Date of Award
Master of Science (MS)
The Henslow's Sparrow (Ammodramus henslowii) lives in one of the fastest declining habitats in North America, the tall grass prairie. Concurrently, the Henslow's Sparrow population nationwide declined over 91% between 1966-1993. Conservation of Henslow's Sparrows requires in-depth research into the species' breeding ecology, habitat selection, and how humans impact the species. Between 1998 and 2000, I studied Henslow's Sparrow breeding ecology at Fort Drum, New York, an active army base supporting 10,000 troops and part of the largest Henslow's Sparrow breeding population in the Northeast.
I studied the abundance and distribution of the Henslow's Sparrow, along with the Grasshopper Sparrow and Savannah Sparrow, using 48, 100-m radius point count plots. All three species' populations fluctuated annually between 1995-2000, based on data collected during my study coupled with data from the Environmental Division of Fort Drum Grassland Bird Study (1995-1998). The Savannah Sparrow population within 2,340 ha western grassland at Fort Drum was estimated at over 250 pairs while Grasshopper Sparrow numbers were minimal at less than 10 pairs. The point count data, however, underestimated Henslow's Sparrows' numbers when compared to banding data; based on banding data and field observations, I estimated the Henslow's Sparrow population in my study area to be 30-40 pairs.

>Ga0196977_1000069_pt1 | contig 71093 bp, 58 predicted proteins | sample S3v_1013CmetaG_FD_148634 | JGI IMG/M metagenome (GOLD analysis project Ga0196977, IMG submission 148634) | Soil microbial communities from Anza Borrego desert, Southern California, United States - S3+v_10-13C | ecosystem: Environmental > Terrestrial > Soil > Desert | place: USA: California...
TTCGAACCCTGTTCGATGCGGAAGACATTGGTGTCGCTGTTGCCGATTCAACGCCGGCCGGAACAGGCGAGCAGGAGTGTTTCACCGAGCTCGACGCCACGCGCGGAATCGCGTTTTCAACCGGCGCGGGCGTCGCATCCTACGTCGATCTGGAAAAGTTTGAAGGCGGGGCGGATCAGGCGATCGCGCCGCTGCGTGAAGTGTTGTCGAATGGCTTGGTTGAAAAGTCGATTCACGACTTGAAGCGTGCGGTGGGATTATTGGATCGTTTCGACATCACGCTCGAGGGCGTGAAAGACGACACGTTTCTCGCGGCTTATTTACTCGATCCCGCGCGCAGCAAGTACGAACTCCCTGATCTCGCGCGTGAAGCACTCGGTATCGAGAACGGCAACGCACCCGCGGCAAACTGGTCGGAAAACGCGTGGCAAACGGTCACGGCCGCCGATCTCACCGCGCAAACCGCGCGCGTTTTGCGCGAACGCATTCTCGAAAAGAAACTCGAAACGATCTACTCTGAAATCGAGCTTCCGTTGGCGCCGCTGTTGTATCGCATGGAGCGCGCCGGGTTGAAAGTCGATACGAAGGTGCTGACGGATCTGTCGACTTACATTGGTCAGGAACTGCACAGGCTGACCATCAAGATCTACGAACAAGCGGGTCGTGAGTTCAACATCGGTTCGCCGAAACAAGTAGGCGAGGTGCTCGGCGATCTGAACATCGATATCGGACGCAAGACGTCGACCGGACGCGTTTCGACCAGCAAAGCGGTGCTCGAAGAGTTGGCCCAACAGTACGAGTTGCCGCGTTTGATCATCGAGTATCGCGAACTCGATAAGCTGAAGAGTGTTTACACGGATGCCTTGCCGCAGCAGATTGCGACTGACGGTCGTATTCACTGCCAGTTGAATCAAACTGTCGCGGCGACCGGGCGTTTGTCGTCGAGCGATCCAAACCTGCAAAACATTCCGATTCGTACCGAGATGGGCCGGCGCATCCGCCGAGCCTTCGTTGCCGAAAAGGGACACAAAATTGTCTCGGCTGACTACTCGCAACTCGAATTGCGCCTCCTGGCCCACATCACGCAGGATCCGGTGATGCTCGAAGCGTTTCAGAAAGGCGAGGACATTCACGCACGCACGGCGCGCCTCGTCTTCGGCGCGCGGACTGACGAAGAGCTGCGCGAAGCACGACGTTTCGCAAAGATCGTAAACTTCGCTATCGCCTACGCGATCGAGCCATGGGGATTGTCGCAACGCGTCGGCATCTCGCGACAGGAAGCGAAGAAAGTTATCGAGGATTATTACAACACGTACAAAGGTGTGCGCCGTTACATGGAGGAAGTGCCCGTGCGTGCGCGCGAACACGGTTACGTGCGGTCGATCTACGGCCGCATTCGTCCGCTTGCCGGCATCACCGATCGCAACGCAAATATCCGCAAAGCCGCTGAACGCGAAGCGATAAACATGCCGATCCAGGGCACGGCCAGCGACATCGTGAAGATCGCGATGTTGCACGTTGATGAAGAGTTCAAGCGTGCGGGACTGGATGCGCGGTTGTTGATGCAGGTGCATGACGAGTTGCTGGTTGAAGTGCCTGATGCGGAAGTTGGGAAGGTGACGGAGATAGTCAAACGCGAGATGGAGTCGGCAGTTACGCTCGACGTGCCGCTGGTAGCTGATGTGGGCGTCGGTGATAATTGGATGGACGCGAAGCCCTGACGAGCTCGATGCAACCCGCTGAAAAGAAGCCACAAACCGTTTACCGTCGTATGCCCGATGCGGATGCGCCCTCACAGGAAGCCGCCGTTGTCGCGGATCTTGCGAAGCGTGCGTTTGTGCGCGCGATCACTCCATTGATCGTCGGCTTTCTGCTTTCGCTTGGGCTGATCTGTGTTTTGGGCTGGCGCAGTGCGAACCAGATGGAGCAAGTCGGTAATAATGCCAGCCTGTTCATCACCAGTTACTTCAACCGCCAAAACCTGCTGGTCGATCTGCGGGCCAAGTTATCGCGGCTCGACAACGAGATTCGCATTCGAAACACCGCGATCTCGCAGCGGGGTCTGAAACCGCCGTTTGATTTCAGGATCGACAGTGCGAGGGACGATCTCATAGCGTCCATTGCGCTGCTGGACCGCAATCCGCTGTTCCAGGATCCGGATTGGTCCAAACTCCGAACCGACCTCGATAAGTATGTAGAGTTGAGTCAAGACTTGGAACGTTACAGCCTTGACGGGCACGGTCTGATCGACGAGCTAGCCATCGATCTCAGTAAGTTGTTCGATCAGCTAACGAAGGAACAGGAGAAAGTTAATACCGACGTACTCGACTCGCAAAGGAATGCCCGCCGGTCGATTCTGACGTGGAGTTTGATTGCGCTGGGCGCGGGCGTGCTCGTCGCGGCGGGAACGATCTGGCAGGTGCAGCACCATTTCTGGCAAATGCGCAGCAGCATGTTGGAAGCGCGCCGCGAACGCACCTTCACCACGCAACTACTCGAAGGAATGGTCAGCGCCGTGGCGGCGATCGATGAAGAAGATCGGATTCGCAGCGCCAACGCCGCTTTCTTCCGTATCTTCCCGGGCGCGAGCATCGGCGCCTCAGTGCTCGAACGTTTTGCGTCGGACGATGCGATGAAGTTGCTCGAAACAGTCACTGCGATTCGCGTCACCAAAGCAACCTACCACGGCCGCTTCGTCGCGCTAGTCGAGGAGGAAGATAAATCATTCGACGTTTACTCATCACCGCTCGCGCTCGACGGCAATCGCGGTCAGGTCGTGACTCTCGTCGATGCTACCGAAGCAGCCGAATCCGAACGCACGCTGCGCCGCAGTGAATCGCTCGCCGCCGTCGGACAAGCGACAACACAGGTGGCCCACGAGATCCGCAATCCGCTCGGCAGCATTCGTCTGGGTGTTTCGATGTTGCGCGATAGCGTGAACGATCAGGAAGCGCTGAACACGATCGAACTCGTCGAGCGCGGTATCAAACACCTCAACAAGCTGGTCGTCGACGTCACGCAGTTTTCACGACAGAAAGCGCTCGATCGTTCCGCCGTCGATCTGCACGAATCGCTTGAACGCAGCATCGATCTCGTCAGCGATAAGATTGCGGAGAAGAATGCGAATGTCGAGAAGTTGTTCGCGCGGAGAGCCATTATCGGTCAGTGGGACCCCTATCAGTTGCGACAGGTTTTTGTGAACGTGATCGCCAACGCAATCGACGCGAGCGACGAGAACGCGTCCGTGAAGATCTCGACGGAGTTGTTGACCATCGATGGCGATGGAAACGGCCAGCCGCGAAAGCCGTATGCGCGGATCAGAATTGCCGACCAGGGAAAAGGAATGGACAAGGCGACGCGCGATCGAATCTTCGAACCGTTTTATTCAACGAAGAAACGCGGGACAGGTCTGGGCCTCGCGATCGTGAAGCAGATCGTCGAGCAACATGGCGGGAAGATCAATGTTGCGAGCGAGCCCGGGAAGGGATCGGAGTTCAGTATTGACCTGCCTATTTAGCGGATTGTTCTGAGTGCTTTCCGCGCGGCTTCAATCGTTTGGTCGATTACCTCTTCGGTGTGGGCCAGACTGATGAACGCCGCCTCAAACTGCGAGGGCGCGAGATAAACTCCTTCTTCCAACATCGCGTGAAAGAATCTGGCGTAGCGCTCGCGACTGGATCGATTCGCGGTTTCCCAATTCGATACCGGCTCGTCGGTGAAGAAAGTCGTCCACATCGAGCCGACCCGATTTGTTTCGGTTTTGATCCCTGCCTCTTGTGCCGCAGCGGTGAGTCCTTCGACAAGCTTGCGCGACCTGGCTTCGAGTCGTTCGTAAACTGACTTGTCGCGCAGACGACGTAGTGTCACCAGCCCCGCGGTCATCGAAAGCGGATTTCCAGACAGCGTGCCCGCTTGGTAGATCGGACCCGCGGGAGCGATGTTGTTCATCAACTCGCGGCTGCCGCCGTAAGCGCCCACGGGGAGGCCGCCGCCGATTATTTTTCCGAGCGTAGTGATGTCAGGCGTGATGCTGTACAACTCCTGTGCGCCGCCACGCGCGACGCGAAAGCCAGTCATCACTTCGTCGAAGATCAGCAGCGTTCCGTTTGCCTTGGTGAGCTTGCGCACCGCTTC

Krebs, Robin E., "The Breeding Ecology of, and Effects of Military Activity on, the Henslow's Sparrow at Fort Drum" (2002). Environmental Science and Biology Theses. Paper 8.